Not long ago a frustrated colleague approached me and declared, “You know, you really need to give an in-service on saying no!” I laughed off the suggestion knowing my fellow faculty member was being both serious and humorous at the same time. Serious, because the culture of SBCCD seems to increasingly promote the idea that anyone who says no to a request for extra time and effort is simply not a team player and should feel guilty for refusing to help when asked; and, humorous, because this misguided cultural norm of ‘give it your all or be considered a less-than-caring employee’ is so ingrained in our organizational mindset that the act of saying no actually invokes guilt in many of us…which is silly. As comedian Jim Jeffries is fond of saying, “What’s all that about?”
Though that brief exchange occurred several months ago, and ended almost as quickly as it started, for some reason, the energy behind her suggestion has lingered with me ever since. As I pondered the rhetoric behind my colleague’s request, I began to think seriously about actually developing such an in-service. Unfortunately, no matter how hard I tried to envision and design the event, it simply didn’t feel viable because it would likely be perceived as too negative, or too obtrusive. Even so, I couldn’t shake the many memories of conversations I had with experienced peers when I first arrived at CHC who told me, again and again, that it would be necessary for me to learn the skill of saying no. At that time, and in almost unanimous agreement, my veteran colleagues had reinforced the notion that if I didn’t learn this skill the culture would chew me up and spit me out.
As a new employee at CHC, it wasn’t long before the prophesies of those veteran colleagues quickly came true as I found out just how fast trying to be a conscientious, team player turned into an impossible conglomeration of participation on committees, task forces, and other ‘special’ projects that consumed not only my time, but my ability to function well at anything I was trying to do. The shear volume of things that people “needed” me to participate in, “hoped” I would consider, and “knew” I was an important voice to be heard on some topic, was overwhelming. Now, 14 years later, as one of those more experienced veterans, I am of the opinion that virtually every employee in the District understands this concept of cultural over-participation, has been overwhelmed by it at one time or another, has pushed back against it, and can feel trapped trying to find ways to cope with the (seemingly) never-ending requests for our time and effort. Unfortunately, and over time, these requests no longer seem like compliments, nor a sign of respect, but an entitlement that others believe they have to our time…an entitlement that doesn’t exist, and, frankly, it’s time to rebalance this out-of-balance cultural norm. This is especially true in a district that seems to value the limited and often out-of-touch perceptions of management over both faculty and classified employees…but I digress.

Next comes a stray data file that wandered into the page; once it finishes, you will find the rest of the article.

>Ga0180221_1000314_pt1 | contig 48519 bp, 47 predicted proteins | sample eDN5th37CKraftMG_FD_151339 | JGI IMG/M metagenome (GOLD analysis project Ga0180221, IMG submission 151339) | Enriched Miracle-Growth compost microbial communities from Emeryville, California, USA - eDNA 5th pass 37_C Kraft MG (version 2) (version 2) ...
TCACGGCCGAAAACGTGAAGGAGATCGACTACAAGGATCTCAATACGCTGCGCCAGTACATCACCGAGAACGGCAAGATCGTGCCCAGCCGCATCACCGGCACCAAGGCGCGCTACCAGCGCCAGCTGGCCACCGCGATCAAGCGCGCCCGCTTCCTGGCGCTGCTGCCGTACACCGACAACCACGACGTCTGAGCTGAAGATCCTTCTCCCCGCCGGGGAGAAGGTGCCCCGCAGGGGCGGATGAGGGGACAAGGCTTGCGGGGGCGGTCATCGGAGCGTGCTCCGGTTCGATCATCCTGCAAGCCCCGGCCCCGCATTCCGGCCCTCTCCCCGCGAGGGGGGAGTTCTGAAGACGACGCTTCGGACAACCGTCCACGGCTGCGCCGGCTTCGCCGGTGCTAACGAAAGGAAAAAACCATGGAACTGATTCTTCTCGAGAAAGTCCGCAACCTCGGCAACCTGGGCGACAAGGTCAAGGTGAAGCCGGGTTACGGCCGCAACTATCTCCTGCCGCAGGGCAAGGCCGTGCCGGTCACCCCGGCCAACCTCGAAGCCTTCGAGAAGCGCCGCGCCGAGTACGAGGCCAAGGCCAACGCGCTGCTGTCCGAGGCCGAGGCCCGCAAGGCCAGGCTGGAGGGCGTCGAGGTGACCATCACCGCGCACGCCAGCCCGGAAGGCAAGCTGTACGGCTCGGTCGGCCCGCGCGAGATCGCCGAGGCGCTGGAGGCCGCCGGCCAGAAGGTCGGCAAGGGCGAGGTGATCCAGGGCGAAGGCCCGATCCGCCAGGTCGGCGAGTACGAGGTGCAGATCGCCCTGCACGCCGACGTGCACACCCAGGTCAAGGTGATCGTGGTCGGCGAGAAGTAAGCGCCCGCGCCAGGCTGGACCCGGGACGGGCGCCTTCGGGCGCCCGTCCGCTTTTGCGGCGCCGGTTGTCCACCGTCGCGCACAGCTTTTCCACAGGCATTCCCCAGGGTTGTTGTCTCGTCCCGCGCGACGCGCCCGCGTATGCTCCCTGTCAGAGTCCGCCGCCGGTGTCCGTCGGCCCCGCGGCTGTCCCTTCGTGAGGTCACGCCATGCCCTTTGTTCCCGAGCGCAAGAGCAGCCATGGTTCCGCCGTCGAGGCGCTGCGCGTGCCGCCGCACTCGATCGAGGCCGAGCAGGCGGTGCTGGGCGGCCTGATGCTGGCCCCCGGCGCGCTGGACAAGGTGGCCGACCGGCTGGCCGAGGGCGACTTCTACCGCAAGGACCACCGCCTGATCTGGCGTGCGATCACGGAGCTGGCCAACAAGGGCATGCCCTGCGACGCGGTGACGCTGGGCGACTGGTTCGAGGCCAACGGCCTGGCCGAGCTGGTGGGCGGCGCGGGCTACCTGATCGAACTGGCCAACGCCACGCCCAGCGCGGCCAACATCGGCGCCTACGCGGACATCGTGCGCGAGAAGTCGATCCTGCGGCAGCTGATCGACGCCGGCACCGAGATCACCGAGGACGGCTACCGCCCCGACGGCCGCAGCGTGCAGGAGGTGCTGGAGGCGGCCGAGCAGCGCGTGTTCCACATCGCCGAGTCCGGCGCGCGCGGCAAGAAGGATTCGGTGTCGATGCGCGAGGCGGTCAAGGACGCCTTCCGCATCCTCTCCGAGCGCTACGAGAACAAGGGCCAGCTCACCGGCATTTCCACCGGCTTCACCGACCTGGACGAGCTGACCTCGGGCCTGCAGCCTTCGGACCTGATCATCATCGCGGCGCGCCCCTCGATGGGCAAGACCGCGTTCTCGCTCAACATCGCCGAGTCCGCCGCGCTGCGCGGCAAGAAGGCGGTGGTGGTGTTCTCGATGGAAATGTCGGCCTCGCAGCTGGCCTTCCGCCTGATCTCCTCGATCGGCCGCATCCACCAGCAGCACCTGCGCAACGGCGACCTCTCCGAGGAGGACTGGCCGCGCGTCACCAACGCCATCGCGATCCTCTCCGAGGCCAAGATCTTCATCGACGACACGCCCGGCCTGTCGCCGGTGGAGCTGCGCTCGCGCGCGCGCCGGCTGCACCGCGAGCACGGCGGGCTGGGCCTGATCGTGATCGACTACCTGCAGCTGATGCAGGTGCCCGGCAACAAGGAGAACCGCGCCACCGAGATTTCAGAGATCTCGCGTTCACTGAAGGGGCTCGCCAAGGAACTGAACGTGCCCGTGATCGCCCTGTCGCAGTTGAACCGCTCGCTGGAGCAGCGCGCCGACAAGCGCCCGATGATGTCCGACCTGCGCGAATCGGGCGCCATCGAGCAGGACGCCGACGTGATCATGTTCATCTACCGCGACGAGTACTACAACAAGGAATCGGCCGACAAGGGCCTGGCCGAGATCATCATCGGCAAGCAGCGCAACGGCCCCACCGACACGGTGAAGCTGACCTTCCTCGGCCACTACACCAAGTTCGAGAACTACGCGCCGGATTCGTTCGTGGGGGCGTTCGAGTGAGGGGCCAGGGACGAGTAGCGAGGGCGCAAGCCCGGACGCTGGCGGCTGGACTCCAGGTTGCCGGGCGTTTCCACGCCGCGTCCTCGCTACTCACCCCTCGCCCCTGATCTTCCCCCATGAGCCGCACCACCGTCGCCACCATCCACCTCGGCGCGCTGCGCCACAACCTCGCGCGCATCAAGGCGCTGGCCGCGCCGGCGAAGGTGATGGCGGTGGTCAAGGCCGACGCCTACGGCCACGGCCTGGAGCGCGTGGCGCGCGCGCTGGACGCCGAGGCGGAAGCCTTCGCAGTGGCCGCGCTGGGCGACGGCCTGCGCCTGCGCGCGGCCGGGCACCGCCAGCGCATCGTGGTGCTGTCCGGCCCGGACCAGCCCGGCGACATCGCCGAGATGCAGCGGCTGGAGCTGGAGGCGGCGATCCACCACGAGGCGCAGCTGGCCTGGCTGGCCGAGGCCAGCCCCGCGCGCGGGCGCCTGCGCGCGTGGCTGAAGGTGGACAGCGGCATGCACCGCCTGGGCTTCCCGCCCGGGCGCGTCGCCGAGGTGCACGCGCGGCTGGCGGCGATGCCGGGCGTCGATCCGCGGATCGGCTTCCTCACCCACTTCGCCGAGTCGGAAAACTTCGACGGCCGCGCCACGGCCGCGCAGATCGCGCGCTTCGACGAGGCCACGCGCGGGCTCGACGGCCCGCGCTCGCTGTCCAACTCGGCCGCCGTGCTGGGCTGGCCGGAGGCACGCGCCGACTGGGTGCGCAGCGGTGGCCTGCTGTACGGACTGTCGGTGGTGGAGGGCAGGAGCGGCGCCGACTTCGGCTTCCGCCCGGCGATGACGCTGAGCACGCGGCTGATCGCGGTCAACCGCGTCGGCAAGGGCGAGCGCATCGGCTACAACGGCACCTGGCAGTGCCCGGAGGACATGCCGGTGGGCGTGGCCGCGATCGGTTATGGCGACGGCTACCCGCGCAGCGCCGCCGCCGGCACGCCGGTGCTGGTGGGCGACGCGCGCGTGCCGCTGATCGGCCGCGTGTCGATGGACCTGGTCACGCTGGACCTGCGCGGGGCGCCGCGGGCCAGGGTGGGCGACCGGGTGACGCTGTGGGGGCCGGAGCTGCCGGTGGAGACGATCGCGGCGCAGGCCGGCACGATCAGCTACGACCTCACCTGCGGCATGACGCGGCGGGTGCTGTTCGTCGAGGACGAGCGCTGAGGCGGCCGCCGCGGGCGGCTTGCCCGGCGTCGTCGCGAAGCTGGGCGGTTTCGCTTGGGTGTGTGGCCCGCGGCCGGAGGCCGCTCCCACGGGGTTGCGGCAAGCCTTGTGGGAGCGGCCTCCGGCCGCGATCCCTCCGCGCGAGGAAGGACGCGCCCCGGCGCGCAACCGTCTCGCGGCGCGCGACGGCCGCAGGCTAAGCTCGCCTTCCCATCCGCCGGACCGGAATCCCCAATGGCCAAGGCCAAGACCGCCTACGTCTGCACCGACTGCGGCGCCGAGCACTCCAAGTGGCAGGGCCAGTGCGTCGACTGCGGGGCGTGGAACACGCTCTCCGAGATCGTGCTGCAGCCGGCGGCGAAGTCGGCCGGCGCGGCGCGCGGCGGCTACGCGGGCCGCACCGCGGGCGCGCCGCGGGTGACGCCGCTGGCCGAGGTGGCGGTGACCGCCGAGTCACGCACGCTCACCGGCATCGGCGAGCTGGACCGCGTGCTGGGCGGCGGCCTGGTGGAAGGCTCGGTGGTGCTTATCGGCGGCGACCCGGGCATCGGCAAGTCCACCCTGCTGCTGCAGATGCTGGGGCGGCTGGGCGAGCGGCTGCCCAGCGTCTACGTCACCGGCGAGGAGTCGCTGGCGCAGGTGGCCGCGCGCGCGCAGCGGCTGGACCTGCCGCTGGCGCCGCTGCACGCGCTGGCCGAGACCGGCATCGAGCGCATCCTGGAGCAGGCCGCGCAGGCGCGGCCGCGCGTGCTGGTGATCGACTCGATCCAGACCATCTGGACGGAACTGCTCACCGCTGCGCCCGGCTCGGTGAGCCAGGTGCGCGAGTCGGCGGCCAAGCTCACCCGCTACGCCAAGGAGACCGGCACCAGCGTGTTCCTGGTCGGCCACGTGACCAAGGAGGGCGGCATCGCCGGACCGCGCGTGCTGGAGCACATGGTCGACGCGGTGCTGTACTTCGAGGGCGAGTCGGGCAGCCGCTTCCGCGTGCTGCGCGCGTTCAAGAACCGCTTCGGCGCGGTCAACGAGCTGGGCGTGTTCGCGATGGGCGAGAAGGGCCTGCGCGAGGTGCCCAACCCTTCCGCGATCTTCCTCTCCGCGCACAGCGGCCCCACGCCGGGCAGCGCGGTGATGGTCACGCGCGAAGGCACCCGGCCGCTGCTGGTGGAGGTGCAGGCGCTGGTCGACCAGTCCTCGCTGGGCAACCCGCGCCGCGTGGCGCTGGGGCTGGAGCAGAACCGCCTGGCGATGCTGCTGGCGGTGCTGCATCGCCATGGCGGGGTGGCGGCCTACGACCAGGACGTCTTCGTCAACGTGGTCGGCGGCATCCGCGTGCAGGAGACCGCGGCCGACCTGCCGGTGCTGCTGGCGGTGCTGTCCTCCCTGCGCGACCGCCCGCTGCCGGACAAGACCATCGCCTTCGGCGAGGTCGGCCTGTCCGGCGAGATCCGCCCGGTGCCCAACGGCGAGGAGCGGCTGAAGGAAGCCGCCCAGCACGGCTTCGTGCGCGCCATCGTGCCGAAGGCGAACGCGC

In order to rebalance this perceived need for our time, a return to normalcy in terms of what should be expected of a conscientious, caring SBCCD employee is in order. Obviously, management and others who feel entitled to our time will not help us find the answer in regard to how to reclaim it, so we need to do it ourselves. Having reflected on this for some time now, I think, interestingly enough, the answer to reclaiming our time does not lie in saying, no, but in saying yes. Unlike in the past, though, we need to have very specific and grounded criteria for saying yes to giving up the two most precious commodities we have as instructors, our expertise and our time. Individually developing such criteria provides a rational and conscientious way to determine just how, where, and when each of us will give of ourselves, and forces those asking for our time to remember that they are not entitled to it. Having developed criteria for myself, saying yes to doing something extra means I’ve carefully considered the request, I’m truly committed to doing it, and I plan to participate fully. In my case, in order to say, “yes” to a request for my time all (or most) of the following criteria must be met: